Police Are Outraged After Minneapolis Settlement With Family of Shooter

“giant slap in the face to the police in Minneapolis,” and that the payout to Franklin’s family was “likely greater than the insurance policies offered the officers protecting the city [if they are slain].”

Fraternal Order of Police

The Minnesota Fraternal Order of Police is strongly criticizing a Minneapolis City Council decision to pay recompense to the family of a man, Terrance Franklin, killed in a 2013 police shooting. The law enforcement advocacy group posted on Facebook that the Council’s decision was a “giant slap in the face to the police in Minneapolis,” and that the payout to Franklin’s family was “likely greater than the insurance policies offered the officers protecting the city [if they are slain].”

Initial reports say that the settlement will total almost $800,000.

Terrance Franklin, a black man, was 22 years old in 2013 when he was killed by police officers. A burglary the day prior had led to a lengthy police chase, which ended at a home in south Minneapolis. Officers say that Franklin, in an attempt to flee, was trying to break into the home in question.

Police say Franklin wrestled a gun away from an officer, and subsequently shot and wounded two officers. That resulted in police shooting Franklin dead. 

Yet Franklin’s family alleges in a lawsuit that an officer used a racial slur against Franklin, and that Franklin did not try to shoot the two officers—instead, the two officers were injured by the “accidental discharge” of a SWAT team member’s gun.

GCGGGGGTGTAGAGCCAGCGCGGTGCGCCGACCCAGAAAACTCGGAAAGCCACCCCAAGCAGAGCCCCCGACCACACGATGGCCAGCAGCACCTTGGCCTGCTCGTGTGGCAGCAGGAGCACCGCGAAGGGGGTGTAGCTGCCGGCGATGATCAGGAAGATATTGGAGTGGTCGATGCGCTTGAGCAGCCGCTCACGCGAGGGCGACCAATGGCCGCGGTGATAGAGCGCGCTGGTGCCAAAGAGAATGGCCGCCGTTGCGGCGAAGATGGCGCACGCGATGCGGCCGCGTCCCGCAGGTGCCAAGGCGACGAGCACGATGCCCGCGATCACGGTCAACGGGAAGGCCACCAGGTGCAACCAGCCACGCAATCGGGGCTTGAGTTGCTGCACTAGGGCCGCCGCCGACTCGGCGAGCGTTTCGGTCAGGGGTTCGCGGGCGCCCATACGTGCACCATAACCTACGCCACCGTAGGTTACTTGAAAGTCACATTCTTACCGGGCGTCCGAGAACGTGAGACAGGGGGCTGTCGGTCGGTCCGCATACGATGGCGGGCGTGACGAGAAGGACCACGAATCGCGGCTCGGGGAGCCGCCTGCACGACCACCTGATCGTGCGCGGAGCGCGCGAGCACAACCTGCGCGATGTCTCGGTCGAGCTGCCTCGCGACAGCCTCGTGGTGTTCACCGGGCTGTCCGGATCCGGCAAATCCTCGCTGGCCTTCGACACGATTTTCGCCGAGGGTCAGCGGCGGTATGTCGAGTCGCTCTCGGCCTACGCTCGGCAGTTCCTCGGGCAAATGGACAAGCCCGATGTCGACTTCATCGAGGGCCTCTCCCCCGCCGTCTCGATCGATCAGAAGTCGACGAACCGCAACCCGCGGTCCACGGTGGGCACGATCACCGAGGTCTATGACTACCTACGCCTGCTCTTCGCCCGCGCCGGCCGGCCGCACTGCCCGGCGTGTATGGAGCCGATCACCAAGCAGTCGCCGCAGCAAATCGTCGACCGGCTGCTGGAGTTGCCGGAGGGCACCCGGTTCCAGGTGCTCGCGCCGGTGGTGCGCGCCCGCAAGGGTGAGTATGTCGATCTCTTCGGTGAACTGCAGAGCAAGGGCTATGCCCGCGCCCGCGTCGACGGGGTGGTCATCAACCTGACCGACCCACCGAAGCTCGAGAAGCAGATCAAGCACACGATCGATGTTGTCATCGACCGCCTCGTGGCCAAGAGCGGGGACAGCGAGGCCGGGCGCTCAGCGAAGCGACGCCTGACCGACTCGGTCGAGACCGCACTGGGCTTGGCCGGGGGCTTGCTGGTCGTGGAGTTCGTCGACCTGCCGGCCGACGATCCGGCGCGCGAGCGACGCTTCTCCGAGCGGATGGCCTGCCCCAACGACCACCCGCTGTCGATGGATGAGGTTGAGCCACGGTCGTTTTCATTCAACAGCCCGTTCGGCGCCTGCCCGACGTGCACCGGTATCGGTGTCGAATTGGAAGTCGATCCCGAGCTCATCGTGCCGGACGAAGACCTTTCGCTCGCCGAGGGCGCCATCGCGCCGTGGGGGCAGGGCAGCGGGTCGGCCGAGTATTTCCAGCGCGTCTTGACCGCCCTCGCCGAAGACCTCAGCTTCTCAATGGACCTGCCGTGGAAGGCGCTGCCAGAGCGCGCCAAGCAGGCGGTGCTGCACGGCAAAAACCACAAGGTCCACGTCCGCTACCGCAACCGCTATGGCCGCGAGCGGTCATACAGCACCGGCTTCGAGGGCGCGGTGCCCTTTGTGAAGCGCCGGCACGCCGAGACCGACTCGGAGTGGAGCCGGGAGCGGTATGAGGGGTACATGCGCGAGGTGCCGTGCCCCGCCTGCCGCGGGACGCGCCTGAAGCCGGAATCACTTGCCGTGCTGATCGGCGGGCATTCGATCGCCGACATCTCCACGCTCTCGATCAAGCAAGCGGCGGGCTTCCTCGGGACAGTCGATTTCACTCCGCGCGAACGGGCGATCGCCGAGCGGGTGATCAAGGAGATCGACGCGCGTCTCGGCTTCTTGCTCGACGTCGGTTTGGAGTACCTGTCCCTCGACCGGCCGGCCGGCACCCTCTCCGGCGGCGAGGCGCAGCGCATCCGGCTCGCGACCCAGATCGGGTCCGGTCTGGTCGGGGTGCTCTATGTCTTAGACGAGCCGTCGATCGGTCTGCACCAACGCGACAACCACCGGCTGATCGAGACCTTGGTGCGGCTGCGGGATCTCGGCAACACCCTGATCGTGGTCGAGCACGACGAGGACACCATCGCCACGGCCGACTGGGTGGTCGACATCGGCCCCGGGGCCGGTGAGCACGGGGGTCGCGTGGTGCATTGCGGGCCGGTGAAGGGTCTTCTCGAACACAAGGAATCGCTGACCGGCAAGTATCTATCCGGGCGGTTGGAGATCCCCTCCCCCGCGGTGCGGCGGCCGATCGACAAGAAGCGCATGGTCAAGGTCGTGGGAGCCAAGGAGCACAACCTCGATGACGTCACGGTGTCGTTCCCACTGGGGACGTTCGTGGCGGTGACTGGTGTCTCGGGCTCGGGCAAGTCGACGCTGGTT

Police advocates say the lawsuit’s version of events is preposterous at face-value, and deny that any officer used a racial slur. They view the lawsuit as an admission of guilt, that may even threaten cops lives going forward. 

It is unclear whether the Franklin family lawsuit had any merit. In 2013, a grand jury said officers were justified in using deadly force. And in DNA evidence also linked Franklin to a gun found hidden in a sock near the scene—the gun was involved in the robbery that had occurred the day prior.

Because of this—and the fact that two officers were seriously injured during the incident—police groups are up in arms. And while the Minneapolis Council has said that body cameras would negate the need for this controversy, police officer advocates are stunned that the existing facts don’t exonerate the police in this incident. 

The Minnesota Fraternal Order of Police compared the environment facing cops today to the treatment of Vietnam War vets after they returned home from the war.